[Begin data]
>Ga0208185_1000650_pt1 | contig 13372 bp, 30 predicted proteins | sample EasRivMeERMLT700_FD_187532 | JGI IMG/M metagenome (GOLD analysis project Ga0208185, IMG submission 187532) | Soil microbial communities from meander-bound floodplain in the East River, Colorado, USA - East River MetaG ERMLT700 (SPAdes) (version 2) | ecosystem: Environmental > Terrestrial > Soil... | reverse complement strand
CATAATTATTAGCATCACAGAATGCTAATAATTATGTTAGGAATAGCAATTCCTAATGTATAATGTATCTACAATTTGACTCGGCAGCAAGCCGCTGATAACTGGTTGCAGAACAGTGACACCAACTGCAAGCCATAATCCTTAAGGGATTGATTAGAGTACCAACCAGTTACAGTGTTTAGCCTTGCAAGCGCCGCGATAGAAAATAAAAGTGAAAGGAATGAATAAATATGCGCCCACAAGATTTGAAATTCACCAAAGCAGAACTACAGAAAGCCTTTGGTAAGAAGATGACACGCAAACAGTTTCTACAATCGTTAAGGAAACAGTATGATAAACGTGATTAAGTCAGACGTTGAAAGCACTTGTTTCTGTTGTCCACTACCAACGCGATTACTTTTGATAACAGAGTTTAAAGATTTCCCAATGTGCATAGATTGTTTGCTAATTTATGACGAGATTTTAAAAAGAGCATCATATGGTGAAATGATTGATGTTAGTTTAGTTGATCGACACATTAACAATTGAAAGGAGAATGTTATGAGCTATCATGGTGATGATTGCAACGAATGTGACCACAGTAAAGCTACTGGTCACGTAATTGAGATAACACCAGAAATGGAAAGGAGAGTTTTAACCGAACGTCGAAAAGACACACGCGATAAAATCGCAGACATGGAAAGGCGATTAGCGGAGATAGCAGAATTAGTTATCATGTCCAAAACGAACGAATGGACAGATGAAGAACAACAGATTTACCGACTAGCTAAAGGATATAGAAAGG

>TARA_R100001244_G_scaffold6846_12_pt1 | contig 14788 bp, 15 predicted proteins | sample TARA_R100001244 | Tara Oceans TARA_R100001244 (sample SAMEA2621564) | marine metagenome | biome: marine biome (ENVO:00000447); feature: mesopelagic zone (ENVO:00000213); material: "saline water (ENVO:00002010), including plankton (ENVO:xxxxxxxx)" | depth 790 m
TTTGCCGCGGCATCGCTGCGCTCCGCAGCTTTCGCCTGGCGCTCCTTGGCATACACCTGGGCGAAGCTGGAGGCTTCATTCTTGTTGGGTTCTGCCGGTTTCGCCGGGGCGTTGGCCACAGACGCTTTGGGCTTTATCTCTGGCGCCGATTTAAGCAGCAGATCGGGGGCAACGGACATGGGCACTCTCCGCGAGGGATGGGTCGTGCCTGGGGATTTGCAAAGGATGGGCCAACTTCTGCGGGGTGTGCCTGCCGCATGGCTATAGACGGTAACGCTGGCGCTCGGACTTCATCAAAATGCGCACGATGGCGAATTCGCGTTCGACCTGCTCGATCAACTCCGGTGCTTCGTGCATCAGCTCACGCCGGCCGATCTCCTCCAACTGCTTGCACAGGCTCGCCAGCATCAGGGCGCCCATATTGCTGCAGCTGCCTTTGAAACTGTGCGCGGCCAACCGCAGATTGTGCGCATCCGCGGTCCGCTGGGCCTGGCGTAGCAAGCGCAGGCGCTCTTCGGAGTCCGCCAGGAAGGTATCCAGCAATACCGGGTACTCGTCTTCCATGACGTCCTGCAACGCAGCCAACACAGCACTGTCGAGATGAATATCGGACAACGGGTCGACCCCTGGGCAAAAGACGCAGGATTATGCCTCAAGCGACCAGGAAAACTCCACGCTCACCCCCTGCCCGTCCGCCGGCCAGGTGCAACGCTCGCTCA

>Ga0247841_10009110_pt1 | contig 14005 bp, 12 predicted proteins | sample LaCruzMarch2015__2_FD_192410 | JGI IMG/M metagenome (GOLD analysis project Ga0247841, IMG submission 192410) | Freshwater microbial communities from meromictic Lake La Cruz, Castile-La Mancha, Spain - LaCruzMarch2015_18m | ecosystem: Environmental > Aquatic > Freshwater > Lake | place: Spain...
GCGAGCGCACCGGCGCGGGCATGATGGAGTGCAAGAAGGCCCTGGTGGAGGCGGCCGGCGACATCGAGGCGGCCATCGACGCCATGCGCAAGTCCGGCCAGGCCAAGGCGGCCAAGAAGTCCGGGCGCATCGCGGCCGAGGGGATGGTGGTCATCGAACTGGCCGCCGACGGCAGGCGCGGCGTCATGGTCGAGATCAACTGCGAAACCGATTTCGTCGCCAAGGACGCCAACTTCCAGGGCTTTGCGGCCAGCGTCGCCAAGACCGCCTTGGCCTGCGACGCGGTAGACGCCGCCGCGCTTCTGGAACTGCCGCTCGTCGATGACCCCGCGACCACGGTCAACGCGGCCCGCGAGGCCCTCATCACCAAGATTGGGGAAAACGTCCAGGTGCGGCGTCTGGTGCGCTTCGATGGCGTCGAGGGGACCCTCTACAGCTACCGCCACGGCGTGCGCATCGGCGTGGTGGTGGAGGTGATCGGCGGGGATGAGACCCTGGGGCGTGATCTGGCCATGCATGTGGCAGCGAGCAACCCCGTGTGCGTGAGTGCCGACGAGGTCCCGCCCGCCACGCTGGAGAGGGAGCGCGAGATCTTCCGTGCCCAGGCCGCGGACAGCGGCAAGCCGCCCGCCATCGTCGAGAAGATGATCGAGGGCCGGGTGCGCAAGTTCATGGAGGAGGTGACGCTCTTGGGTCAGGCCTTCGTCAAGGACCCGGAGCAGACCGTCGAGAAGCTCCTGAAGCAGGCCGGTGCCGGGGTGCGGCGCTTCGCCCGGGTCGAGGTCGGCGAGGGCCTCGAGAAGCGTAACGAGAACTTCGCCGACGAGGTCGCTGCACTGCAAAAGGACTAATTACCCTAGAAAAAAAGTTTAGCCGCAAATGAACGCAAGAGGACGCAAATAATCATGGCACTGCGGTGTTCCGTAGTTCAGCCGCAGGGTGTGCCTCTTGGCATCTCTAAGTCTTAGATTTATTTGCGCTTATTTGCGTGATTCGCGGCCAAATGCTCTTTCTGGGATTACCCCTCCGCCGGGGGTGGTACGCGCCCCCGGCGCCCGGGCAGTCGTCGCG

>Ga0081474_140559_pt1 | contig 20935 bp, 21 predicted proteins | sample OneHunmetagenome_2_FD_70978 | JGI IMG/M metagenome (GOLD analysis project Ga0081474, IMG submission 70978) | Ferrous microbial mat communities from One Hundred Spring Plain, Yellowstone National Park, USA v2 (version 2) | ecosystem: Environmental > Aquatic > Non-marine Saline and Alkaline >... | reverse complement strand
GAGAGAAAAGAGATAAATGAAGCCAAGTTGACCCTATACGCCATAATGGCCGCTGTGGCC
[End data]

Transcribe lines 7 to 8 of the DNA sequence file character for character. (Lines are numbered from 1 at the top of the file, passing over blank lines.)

>Ga0081474_140559_pt1 | contig 20935 bp, 21 predicted proteins | sample OneHunmetagenome_2_FD_70978 | JGI IMG/M metagenome (GOLD analysis project Ga0081474, IMG submission 70978) | Ferrous microbial mat communities from One Hundred Spring Plain, Yellowstone National Park, USA v2 (version 2) | ecosystem: Environmental > Aquatic > Non-marine Saline and Alkaline >... | reverse complement strand
GAGAGAAAAGAGATAAATGAAGCCAAGTTGACCCTATACGCCATAATGGCCGCTGTGGCC